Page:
Disconnect: Why Americans Don't Understand the World and How We Can Learn

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AuthorHouse, Mar 1, 2009 - Social Science - 220 pages
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About a billion people around the world suffer from extreme poverty, scraping by on a dollar or two a day. They go to bed hungry, catch diseases that are easily eradicable, and don't have a school where they can learn to read. Millions of Americans care about global poverty, but not enough of us. Our problem is that we are too ignorant about the wider world. Most of us can't find Bangla Desh or Mali on the map. We can't identify countries by religion, language, or population size. Too many politicians share the ignorance of the public. Some of them encourage it. That's how we blundered into Iraq and abandoned Africa to malaria and warlords. Disconnect argues that we can learn about the world by actively addressing global problems through our own communities. For example, Chicago links one school with students in Morocco, and Fargo, North Dakota has a "sister" in China. San Diego volunteers have a sister cities program in Afghanistan, and tiny Amesbury, Ma. built a school library in Esabulu, Kenya. Women's groups are working in Sudan and Rwanda. Many Americans are using their passion for sport, justice, or health care to partner with people in Pakistan, Guatemala and Haiti who have something to teach us all about courage and wisdom. This book tells the stories of Americans who are blazing the way, pioneers of the new century.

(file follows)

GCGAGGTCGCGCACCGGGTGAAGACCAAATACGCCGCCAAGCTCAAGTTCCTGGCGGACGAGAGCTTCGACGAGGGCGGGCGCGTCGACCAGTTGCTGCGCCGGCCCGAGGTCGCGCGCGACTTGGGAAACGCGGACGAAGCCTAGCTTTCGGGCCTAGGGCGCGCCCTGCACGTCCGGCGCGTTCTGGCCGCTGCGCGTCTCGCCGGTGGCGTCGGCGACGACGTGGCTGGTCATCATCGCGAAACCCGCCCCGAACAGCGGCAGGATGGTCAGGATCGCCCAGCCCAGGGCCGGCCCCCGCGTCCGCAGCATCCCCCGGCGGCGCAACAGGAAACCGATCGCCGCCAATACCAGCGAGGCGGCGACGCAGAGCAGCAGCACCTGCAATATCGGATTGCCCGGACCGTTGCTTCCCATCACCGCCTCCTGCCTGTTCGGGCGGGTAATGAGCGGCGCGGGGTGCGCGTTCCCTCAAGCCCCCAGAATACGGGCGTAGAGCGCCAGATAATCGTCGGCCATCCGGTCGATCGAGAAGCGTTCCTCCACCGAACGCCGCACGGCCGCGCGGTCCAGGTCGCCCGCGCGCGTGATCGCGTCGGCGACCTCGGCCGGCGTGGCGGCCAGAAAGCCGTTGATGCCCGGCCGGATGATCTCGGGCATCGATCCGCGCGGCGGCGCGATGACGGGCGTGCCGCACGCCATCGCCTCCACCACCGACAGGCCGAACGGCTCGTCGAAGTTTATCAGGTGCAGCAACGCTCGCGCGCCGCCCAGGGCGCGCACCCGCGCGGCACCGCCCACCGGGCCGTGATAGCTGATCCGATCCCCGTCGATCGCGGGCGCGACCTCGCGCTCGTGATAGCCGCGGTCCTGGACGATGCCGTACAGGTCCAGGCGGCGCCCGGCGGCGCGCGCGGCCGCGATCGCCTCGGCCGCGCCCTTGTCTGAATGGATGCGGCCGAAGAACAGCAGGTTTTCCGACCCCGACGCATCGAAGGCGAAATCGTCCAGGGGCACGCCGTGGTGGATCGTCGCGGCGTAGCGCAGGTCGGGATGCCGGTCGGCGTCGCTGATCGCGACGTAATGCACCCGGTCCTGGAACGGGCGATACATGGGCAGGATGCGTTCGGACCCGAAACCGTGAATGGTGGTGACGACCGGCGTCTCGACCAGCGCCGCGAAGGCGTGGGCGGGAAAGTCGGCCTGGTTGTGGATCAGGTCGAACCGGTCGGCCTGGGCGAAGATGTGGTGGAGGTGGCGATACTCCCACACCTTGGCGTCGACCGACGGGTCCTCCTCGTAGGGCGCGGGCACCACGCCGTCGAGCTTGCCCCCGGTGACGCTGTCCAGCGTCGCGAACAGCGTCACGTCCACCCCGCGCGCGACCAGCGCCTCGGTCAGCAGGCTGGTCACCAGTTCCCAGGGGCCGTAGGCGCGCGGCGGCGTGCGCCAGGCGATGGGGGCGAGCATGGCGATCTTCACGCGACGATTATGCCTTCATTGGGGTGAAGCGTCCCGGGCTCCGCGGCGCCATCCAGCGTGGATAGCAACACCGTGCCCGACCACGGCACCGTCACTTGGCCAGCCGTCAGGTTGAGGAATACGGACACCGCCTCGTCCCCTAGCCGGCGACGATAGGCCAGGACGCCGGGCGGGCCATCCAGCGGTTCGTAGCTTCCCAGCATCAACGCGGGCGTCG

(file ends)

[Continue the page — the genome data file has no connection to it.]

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About the author (2009)

Mark Robert Schneider teaches World History at Suffolk University and Bridgewater State College in the Boston area. He is the author of “We Return Fighting”: The Civil Rights Movement in the Jazz Age, which was a finalist for three prestigious prizes in history.          

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